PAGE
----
Spanish explorer Juan Ponce de León named the land after arriving there on this important Catholic feast day.
In 1493, Christopher Columbus set sail to return to the New World, and in his crew was Spaniard Juan Ponce de León. They arrived in what is modern-day Puerto Rico in order to make permanent settlements in the Caribbean.
Ponce de León eventually returned to Spain, but ended up joining expeditions that brought him back to the islands of the New World and was awarded a governorship. King Ferdinand encouraged Ponce de León to acquire new lands and so he decided to follow rumors of an island to the north.
Fountain of Youth
Some historians say that the rumors spoke of a magical spring known as the “Fountain of Youth” that would rejuvenate anyone who drank from it. It’s said the aging Ponce de León wanted to seek out this fountain to turn back time and return to his youthful body, though many of these legends were only attached to Ponce de León after his death.
At the very least Ponce de León was motivated to scout out new lands that might have gold or other untapped resources. Whatever his intentions were, Ponce de León set sail in March of 1513 and landed April 2 on the coast of what he thought was another island. The three names of the ships that set sail were the Santiago, the San Cristobal and the Santa Maria de la Consolacion.
Upon arrival Ponce de León named the territory “La Florida” in honor of the Catholic feast they were celebrating, Pascua Florida (literally meaning “Flowery Easter”). According to the Catholic Encyclopedia, this was a reference to Palm Sunday, “[b]ecause every great feast was in some way a remembrance of the resurrection of Christ and was in consequence called Pascha, we find the names Pascha floridum, in French Pâques fleuries, in Spanish Pascua florida.”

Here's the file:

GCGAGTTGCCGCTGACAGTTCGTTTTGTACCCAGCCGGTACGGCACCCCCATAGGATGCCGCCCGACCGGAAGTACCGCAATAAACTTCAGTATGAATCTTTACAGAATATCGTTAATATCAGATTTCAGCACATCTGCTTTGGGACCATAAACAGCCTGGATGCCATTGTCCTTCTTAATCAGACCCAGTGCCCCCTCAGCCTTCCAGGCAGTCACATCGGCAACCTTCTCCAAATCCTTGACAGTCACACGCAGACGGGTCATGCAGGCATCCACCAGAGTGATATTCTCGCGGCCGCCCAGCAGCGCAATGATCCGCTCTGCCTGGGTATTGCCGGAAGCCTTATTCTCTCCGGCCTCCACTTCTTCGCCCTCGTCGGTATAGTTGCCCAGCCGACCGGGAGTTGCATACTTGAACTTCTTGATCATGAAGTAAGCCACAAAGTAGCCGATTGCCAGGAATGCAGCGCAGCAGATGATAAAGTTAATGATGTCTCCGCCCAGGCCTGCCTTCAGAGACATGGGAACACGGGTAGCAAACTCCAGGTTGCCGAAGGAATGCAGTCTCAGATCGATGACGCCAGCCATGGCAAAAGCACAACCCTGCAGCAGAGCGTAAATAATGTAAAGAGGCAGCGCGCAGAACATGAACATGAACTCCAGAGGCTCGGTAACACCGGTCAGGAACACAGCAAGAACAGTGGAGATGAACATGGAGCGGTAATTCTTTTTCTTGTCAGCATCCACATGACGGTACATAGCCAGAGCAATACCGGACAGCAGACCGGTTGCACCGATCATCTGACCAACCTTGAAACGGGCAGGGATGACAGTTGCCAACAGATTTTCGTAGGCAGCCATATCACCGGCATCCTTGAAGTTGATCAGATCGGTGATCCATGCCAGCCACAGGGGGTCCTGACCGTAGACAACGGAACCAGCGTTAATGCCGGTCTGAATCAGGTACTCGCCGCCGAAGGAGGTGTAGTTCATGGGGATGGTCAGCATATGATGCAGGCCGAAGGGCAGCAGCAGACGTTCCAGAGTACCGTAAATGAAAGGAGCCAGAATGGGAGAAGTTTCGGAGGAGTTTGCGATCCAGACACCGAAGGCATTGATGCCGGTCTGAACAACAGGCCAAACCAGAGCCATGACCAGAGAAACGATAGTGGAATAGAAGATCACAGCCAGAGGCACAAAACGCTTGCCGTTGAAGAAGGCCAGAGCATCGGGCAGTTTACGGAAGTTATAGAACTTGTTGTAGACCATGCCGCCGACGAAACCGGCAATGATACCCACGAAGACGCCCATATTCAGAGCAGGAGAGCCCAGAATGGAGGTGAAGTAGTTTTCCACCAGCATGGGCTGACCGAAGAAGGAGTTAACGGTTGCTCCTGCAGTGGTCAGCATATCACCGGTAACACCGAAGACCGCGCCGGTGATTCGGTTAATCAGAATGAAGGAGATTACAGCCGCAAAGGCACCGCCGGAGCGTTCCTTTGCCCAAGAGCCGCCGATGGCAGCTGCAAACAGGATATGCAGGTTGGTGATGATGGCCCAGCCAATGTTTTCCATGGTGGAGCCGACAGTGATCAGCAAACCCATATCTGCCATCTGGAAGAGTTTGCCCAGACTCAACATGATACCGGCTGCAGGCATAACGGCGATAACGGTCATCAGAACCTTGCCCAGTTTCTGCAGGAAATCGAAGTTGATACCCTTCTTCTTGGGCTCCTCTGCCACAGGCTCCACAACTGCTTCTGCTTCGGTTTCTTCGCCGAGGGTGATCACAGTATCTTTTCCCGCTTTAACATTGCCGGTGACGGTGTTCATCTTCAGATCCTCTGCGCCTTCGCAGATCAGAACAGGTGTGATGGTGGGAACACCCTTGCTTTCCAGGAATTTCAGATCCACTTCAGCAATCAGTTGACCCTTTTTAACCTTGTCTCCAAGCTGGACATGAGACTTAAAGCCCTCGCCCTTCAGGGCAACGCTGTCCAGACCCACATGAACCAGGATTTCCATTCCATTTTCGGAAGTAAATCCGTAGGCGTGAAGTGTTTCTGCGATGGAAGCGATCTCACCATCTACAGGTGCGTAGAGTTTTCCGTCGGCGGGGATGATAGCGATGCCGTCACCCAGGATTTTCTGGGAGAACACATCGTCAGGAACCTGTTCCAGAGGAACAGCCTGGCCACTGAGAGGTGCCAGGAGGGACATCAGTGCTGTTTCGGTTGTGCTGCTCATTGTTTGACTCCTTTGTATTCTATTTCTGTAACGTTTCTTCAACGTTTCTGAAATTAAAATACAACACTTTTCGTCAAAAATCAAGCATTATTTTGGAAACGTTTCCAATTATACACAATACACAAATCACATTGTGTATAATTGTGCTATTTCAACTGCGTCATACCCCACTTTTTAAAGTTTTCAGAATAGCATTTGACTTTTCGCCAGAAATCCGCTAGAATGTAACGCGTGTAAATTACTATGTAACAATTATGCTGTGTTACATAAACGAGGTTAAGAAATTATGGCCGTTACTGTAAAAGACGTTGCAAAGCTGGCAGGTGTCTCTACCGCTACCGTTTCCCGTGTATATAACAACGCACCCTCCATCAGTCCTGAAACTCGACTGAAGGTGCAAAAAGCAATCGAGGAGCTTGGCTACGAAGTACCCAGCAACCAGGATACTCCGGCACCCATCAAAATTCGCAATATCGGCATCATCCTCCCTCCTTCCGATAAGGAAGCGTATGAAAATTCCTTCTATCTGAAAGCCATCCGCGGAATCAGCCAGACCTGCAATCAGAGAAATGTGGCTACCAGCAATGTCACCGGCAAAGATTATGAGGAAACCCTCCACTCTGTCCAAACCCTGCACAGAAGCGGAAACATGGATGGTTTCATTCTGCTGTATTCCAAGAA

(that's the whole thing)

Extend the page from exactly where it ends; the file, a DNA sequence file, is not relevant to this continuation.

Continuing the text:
Also, at the time flowers were used in Palm Sunday processions either in place of or in addition to palm branches. Palms were not easily acquired during this time period and so in many regions of Europe local vegetation was used in its place. Still to this day Palm Sunday celebrations in Spain are very colorful and full of intricately woven palm branches and flowers and feature a beautiful procession throughout the local village.
It is also believed that Ponce de León named Florida after the lush vegetation and flowers that he witnessed after surveying the site near the coast. According to History.com, “Ponce de León (also) explored … the Florida Keys, and identified the Gulf Stream, the warm ocean current that would help future Spanish ships maneuver their way home from the New World. He then returned to Puerto Rico and made his way to Spain, where he was named military governor of Bimini and Florida and given permission to colonize the region.”
In honor of this discovery, April 2 is known in Florida as “Pascua Florida Day” and is known as the “Florida State Day.” The state statutes indicate, “The Governor may annually issue a proclamation designating April 2 as said State Day and designating the week of March 27 to April 2 as ‘Pascua Florida Week’ and calling upon public schools and citizens of Florida to observe the same as a patriotic occasion.”
The first Thanksgiving in America was a Catholic Mass